That is not quite a free lunch—they take away my union card as an economist if I start claiming that free lunches exist. But it is certainly a value meal. We are getting more income and employment now—when we really need it—in return for sacrificing only a tiny bit of production each year in the future, when we believe that we will be richer and will mind the reduction significantly less.

The Limits of Depression Economics:

Thus it is a no-brainer that we ought to be doing more fiscal stimulus. ... The argument for more spending is airtight as long as the arithmetic holds out. That is, until:

  • further increases in the deficit lead to rising expectations of inflation, leading the Federal Reserve to raise short-term interest rates, which then crowds out private-sector investment spending;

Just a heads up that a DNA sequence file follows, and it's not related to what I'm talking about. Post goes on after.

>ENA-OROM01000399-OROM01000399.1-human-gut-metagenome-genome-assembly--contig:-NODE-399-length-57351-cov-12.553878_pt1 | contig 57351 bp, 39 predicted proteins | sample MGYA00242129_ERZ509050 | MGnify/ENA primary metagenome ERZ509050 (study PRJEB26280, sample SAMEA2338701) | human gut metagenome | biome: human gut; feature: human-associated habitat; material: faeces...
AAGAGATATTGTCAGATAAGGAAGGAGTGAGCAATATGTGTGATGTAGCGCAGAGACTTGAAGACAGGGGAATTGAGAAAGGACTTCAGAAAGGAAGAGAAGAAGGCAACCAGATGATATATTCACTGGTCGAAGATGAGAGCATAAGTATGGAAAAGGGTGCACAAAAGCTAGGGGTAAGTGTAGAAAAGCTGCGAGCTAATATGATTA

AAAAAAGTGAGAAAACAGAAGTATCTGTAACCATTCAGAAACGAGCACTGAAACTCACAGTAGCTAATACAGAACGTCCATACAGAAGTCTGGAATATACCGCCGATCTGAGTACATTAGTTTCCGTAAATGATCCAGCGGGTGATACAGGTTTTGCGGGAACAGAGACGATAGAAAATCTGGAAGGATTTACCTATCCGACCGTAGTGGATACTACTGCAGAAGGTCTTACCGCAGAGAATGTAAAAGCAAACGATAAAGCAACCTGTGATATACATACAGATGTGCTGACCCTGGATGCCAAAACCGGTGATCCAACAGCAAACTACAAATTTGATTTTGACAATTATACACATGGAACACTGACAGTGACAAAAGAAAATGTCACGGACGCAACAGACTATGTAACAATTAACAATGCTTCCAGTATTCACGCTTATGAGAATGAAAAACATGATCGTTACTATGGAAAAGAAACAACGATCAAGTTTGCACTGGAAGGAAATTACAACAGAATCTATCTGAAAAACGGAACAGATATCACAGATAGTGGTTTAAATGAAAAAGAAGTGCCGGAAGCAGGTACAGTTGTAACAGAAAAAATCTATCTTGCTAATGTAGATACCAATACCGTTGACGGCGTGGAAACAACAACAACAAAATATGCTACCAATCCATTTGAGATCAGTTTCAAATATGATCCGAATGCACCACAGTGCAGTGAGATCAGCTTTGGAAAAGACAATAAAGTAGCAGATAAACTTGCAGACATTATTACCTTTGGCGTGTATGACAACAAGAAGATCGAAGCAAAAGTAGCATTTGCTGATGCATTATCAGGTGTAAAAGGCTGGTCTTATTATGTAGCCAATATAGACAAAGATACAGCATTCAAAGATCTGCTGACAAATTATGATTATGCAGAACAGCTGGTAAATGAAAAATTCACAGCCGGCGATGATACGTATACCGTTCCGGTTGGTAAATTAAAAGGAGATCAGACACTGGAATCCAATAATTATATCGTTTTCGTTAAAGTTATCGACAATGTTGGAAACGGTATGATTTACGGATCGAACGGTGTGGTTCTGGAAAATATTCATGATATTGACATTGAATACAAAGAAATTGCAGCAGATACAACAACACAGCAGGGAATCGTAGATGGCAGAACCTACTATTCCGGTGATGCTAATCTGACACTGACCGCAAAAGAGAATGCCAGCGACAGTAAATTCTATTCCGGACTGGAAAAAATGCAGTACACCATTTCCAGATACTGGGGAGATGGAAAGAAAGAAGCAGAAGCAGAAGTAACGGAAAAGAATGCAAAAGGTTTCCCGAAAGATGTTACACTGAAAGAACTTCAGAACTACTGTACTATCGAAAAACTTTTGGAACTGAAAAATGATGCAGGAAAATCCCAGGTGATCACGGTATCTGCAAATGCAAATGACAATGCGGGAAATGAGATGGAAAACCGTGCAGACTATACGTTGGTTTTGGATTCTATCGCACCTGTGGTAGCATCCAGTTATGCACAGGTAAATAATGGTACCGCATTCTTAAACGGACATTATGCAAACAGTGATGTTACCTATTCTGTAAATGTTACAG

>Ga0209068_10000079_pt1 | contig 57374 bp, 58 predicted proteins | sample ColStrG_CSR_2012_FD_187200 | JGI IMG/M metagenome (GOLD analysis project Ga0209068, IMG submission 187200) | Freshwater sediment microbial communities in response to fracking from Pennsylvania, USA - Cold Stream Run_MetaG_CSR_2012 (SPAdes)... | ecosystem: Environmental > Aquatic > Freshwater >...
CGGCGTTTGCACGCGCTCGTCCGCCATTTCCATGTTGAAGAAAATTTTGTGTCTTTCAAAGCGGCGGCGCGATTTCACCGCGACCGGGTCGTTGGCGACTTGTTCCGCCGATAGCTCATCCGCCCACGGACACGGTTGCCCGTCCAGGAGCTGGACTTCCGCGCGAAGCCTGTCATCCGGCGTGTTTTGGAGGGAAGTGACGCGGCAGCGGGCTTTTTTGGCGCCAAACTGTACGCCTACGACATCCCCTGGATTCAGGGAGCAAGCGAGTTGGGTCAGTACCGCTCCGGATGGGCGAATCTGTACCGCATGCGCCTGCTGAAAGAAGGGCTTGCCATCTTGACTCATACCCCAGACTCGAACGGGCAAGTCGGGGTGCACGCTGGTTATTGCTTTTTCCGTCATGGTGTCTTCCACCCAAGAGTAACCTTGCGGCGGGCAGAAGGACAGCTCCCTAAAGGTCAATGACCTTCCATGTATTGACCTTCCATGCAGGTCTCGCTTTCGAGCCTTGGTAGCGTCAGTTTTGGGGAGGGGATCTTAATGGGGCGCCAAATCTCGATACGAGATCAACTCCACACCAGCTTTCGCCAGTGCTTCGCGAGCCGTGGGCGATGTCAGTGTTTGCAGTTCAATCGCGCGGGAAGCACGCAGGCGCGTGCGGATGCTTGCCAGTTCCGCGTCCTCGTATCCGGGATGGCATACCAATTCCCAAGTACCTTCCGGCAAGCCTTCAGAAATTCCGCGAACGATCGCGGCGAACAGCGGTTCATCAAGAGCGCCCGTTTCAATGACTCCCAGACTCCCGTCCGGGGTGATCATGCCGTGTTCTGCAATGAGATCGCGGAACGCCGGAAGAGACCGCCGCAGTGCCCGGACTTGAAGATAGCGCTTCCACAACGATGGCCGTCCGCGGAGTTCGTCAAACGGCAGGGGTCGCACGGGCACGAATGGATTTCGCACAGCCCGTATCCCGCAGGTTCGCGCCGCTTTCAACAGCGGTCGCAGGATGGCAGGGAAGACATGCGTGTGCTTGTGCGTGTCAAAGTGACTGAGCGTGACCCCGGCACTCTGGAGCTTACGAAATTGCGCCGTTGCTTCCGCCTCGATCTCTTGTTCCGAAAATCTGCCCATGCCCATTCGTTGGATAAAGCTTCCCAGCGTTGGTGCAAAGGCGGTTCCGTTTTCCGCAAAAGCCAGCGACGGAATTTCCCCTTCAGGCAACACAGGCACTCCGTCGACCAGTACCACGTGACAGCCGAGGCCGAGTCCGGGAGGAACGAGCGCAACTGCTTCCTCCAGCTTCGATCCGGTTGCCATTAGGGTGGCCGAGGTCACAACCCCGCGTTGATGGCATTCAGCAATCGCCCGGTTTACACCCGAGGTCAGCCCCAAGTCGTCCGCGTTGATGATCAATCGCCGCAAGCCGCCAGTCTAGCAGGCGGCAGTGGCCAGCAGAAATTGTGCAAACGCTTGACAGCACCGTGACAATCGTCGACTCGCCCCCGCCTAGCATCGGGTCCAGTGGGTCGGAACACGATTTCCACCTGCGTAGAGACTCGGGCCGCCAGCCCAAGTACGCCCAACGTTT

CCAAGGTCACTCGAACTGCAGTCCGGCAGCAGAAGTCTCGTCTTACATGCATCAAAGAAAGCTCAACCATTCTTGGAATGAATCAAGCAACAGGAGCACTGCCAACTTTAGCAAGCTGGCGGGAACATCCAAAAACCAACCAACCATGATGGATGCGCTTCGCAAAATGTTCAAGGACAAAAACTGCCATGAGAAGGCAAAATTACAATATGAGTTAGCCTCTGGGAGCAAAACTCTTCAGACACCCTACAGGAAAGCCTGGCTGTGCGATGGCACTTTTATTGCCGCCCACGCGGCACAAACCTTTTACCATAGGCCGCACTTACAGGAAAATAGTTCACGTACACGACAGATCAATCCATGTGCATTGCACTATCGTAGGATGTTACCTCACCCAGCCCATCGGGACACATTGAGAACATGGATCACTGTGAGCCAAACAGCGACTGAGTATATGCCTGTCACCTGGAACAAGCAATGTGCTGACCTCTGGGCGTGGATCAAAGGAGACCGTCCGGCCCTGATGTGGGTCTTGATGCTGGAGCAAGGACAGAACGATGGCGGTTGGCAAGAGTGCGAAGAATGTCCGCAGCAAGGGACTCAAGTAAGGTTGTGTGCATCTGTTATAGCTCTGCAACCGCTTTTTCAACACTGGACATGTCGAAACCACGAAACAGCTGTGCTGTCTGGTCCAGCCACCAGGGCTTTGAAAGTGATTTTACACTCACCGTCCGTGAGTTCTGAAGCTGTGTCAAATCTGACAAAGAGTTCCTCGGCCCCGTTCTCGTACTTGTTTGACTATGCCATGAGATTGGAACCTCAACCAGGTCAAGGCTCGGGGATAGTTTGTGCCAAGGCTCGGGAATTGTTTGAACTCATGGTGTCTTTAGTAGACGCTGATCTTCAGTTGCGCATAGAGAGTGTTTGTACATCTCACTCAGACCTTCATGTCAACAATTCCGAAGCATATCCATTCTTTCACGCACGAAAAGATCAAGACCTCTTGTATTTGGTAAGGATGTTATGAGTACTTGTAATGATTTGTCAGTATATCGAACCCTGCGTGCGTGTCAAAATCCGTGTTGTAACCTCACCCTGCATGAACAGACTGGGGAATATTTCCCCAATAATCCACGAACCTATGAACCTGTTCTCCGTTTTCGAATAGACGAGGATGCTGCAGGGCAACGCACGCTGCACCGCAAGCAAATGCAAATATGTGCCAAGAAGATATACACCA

or:

  • further increases in the deficit lead to pressure on the federal government's debt capacity, so that we can no longer finance additional federal government debt at such extraordinarily advantageous interest rates.

Back in December 2008 the incoming Obama National Economic Council feared that an increase in the proposed size of the Obama stimulus program, the ARRA, from $800 billion to $1.2 trillion would bring these factors into play. It is now clear that they were overly pessimistic, in large part because they were overly optimistic about the state of the economy.

Right now, bad politics is undermining good policy, hurting the American economy and legions of unemployed workers. It is long past time for another stimulus package.

And Up from the Depths Came a Bubblin' Crude

Posted: 07 Jun 2010 01:08 PM PDT


Use the play button at the bottom to avoid triggering the pop-up.

Any comments on the spill?

Do Census Jobs Count?

Posted: 07 Jun 2010 11:25 AM PDT

Just posted at MoneyWatch:

Do census jobs count?

I argue the answer depends upon the question we are asking, but yes, these jobs count in an important way.